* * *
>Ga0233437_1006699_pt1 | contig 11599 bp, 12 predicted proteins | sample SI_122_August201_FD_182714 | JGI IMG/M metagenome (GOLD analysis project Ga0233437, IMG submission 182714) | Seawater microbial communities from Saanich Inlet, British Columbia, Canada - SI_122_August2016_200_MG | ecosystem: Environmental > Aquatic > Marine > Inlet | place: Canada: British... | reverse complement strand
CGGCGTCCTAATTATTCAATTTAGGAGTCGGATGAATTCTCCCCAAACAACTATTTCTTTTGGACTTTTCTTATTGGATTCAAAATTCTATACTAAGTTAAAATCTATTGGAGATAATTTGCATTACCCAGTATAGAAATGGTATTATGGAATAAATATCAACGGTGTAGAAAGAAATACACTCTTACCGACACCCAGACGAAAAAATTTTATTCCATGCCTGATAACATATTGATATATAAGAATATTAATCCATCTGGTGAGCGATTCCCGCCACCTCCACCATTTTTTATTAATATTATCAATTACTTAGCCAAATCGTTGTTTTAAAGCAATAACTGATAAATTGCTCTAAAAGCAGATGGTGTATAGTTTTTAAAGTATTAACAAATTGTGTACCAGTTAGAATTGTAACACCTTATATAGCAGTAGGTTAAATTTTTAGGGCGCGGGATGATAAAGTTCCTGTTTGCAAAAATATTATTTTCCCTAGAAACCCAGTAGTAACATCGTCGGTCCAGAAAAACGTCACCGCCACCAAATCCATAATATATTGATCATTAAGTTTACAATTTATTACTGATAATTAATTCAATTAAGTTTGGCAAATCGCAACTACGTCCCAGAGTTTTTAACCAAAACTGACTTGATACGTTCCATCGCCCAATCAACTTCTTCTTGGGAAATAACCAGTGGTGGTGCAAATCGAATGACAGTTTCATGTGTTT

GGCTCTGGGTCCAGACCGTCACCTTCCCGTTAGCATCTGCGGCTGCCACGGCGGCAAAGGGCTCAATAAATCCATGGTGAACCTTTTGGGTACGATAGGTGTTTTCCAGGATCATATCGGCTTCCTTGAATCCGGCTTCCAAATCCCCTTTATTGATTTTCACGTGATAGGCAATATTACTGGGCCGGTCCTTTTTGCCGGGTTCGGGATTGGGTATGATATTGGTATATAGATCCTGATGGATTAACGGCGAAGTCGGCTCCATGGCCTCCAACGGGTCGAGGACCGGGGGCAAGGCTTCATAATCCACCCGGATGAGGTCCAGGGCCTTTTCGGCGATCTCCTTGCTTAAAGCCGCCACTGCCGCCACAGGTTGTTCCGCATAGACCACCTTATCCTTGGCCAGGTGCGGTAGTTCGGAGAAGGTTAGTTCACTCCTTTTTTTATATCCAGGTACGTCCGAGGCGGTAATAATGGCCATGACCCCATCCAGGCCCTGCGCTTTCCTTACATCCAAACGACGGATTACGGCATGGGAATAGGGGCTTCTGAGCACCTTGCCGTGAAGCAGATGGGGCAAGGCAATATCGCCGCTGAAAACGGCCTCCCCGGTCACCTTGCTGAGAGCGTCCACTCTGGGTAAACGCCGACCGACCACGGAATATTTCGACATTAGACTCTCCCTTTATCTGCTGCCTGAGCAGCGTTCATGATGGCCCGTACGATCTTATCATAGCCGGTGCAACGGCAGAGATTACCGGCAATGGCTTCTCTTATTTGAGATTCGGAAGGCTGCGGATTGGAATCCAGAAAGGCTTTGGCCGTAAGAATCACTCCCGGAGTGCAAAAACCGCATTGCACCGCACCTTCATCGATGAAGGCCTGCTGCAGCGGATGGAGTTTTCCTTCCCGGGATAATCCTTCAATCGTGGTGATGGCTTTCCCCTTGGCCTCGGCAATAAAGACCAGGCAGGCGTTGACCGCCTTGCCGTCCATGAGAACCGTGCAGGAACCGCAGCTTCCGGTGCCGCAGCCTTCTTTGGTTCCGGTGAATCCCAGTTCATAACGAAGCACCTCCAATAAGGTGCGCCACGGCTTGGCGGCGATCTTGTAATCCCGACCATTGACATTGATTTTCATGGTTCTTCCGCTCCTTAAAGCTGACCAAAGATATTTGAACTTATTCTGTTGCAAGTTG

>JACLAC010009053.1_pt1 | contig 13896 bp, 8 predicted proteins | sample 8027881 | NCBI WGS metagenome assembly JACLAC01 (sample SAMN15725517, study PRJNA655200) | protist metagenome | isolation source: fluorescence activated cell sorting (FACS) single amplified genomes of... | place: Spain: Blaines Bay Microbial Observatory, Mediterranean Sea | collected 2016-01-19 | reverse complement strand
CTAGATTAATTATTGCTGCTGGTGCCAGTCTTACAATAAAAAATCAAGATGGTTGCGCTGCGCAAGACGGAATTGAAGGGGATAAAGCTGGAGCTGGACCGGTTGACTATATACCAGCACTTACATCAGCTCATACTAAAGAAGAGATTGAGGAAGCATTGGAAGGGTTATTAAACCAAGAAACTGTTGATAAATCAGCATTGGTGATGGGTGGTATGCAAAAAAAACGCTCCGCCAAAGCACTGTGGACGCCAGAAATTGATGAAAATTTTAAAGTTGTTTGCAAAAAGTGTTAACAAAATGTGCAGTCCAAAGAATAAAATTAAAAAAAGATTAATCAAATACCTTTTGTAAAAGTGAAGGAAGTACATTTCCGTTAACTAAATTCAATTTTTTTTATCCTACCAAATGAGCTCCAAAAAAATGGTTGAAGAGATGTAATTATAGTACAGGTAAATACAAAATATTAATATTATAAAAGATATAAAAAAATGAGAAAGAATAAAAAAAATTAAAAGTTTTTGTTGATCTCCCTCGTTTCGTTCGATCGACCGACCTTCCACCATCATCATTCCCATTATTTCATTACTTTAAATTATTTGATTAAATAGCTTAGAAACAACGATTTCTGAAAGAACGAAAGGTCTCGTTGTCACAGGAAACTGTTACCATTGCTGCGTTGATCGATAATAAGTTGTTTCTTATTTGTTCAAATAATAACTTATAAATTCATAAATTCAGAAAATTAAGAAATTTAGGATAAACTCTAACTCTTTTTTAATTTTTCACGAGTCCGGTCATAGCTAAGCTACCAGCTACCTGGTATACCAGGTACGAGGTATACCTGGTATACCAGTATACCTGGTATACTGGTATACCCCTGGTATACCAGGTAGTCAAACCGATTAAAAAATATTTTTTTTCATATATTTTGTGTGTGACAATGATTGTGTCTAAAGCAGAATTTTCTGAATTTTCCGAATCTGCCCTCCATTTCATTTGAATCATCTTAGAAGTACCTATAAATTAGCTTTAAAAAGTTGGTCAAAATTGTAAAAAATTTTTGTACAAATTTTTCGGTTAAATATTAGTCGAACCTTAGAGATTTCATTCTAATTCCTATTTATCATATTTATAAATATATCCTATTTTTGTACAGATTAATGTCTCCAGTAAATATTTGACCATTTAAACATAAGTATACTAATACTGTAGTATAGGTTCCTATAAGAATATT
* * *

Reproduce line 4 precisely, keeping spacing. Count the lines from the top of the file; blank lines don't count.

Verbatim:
>JACLAC010009053.1_pt1 | contig 13896 bp, 8 predicted proteins | sample 8027881 | NCBI WGS metagenome assembly JACLAC01 (sample SAMN15725517, study PRJNA655200) | protist metagenome | isolation source: fluorescence activated cell sorting (FACS) single amplified genomes of... | place: Spain: Blaines Bay Microbial Observatory, Mediterranean Sea | collected 2016-01-19 | reverse complement strand